This Memorandum will first discuss Argument D, petitioner's claim of prosecutorial vindictiveness, which was the focus of the Court's evidentiary hearing. It will then turn to petitioner's remaining arguments.
A. Prosecutorial Vindictiveness
In Argument D, petitioner contends that his counsel was ineffective for failing to argue that the 2001 Indictment was motivated by prosecutorial vindictiveness and therefore violated petitioner's due process rights. (Mem. in Support of Habeas Pet. 5--7.) Egan elaborates on petitioner's argument, contending that petitioner was indicted for a second time because he ceased cooperating with the government. (Pet'r Reply 1--3.)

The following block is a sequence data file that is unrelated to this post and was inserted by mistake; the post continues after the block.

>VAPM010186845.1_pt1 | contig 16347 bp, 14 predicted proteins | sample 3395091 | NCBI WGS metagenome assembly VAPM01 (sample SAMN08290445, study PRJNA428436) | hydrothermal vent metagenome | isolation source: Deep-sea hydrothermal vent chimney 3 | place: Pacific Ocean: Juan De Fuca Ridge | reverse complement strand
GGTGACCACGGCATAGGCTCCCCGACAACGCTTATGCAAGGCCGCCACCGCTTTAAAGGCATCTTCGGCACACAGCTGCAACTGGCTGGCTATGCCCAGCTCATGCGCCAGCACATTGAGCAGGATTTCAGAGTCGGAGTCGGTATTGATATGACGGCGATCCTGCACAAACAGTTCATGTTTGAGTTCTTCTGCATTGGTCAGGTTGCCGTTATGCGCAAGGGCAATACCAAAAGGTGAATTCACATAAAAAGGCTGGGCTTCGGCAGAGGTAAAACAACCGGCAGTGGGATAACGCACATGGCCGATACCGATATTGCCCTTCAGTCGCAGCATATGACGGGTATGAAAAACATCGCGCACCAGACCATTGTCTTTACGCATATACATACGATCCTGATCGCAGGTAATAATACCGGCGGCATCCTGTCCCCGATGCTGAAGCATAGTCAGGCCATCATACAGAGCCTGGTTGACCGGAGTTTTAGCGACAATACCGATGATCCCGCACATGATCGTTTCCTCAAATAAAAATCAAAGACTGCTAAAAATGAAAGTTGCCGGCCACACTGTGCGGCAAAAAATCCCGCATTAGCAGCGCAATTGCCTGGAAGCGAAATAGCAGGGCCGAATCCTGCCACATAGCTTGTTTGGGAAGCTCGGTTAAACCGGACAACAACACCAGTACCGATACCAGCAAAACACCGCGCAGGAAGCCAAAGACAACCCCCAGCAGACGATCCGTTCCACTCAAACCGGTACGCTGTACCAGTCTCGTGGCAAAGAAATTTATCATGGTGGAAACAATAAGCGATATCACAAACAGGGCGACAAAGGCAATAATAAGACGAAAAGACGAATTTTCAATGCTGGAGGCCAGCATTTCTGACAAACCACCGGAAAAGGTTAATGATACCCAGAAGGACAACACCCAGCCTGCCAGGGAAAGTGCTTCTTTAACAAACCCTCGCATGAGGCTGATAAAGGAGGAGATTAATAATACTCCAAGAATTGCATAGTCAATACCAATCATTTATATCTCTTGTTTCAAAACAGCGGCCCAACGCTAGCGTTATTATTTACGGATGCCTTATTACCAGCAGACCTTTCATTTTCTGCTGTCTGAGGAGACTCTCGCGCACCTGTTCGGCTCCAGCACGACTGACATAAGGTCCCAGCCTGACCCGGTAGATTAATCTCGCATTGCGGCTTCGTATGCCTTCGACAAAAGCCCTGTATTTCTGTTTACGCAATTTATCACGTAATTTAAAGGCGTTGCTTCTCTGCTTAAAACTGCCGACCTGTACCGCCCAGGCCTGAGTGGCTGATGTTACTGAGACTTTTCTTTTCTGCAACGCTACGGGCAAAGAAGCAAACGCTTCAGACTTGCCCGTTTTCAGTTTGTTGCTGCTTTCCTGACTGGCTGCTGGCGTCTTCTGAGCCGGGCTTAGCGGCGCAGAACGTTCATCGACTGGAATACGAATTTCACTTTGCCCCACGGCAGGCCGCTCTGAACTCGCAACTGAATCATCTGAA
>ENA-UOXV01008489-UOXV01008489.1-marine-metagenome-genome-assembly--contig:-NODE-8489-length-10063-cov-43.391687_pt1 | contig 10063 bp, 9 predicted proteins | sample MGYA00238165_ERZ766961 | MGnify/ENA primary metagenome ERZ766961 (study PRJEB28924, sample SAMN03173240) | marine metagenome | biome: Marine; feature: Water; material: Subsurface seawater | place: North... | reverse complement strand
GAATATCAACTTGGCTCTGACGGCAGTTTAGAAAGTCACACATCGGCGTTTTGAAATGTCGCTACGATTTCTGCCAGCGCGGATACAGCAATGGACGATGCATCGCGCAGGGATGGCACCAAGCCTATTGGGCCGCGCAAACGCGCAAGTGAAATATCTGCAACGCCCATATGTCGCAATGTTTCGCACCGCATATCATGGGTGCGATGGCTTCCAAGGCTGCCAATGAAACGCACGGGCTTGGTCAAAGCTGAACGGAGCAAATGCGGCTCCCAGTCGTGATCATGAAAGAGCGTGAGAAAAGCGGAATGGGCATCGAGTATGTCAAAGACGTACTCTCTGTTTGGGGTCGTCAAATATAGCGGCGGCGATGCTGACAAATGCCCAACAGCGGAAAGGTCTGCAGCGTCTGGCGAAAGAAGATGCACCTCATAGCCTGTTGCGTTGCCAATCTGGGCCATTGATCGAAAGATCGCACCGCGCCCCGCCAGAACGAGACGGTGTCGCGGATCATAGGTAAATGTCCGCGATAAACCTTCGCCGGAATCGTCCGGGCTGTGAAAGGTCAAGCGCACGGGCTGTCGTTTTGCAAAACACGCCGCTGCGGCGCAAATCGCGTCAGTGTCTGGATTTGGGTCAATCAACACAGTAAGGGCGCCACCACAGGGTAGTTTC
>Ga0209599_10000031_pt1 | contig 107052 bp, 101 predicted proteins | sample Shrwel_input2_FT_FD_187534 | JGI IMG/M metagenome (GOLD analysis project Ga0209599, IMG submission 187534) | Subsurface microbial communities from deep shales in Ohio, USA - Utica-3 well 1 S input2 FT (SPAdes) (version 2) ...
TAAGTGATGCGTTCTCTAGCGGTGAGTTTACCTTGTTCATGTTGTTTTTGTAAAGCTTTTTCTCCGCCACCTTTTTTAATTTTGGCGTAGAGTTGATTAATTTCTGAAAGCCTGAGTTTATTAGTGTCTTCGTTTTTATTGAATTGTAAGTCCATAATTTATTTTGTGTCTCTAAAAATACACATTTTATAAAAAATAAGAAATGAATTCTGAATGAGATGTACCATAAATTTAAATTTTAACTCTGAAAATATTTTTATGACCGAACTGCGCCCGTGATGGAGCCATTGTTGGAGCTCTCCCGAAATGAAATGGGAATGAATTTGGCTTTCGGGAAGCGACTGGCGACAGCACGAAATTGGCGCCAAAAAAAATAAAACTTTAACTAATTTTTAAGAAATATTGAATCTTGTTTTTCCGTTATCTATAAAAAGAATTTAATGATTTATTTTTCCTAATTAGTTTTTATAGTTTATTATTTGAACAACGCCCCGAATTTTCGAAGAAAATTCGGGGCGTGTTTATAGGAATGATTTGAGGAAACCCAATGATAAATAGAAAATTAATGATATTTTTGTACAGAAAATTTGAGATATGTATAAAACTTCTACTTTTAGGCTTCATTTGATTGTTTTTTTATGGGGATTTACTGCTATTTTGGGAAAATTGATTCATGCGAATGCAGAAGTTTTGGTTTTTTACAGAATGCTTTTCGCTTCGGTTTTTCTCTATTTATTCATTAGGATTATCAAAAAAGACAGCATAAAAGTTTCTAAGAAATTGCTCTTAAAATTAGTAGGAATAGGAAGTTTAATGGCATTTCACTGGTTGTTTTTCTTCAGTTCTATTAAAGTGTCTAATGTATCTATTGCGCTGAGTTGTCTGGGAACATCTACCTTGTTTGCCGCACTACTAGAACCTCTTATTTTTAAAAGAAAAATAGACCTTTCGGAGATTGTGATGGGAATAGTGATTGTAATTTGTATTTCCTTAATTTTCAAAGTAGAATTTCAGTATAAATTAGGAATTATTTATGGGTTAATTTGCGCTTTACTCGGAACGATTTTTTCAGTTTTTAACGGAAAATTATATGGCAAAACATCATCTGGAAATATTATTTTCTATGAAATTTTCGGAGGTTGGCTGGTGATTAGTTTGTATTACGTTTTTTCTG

The Supreme Court has established two distinct approaches to the question of prosecutorial vindictiveness: a presumption of vindictiveness and actual vindictiveness. Whether to apply a presumption of vindictiveness or to require proof of actual vindictiveness depends on the factual situation and the stage of the proceedings. In North Carolina v. Pearce, 395 U.S. 711, 713 (1969), overruled on other grounds by Alabama v. Smith, 490 U.S. 794 (1989), the Court examined the situation in which a defendant's criminal conviction has been set aside and a harsher sentence has been imposed following a retrial. The Court held that "the imposition of a penalty upon the defendant for having successfully pursued a statutory right of appeal or collateral remedy would be . . . a violation of due process of law." Id. at 724 (citation omitted). The Court was concerned not only with actual vindictiveness on the part of the sentencing judge but also that "a defendant be freed of apprehension of such a retaliatory motivation on the part of the sentencing judge." Id. at 725 (citation omitted). To address the latter concern, the Court applied a presumption of vindictiveness: "[W]henever a judge imposes a more severe sentence upon a defendant after a new trial, the reasons for his doing so must affirmatively appear. Those reasons must be based upon objective information concerning identifiable conduct on the part of the defendant occurring after the time of the original sentencing proceeding." Id. at 726.*fn1 The Court applied a similar presumption in a case in which, after a defendant was convicted of a misdemeanor and exercised his right to appeal de novo, the prosecutor indicted him for a felony charge covering the same conduct. Blackledge v. Perry, 417 U.S. 21, 23, 27--28 (1974). Explaining the appropriateness of a presumption, the Court held that "the Due Process Clause is not offended by all possibilities of increased punishment upon retrial after appeal, but only by those that pose a realistic likelihood of 'vindictiveness.'"*fn2 Id. at 27.